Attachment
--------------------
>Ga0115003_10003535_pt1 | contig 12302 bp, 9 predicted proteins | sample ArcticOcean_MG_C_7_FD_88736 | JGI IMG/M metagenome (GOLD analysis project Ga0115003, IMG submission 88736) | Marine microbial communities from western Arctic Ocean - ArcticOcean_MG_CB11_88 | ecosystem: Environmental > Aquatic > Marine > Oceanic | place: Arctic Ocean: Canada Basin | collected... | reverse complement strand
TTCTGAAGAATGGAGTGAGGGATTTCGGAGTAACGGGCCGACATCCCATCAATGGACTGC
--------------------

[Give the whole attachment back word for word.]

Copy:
>Ga0115003_10003535_pt1 | contig 12302 bp, 9 predicted proteins | sample ArcticOcean_MG_C_7_FD_88736 | JGI IMG/M metagenome (GOLD analysis project Ga0115003, IMG submission 88736) | Marine microbial communities from western Arctic Ocean - ArcticOcean_MG_CB11_88 | ecosystem: Environmental > Aquatic > Marine > Oceanic | place: Arctic Ocean: Canada Basin | collected... | reverse complement strand
TTCTGAAGAATGGAGTGAGGGATTTCGGAGTAACGGGCCGACATCCCATCAATGGACTGC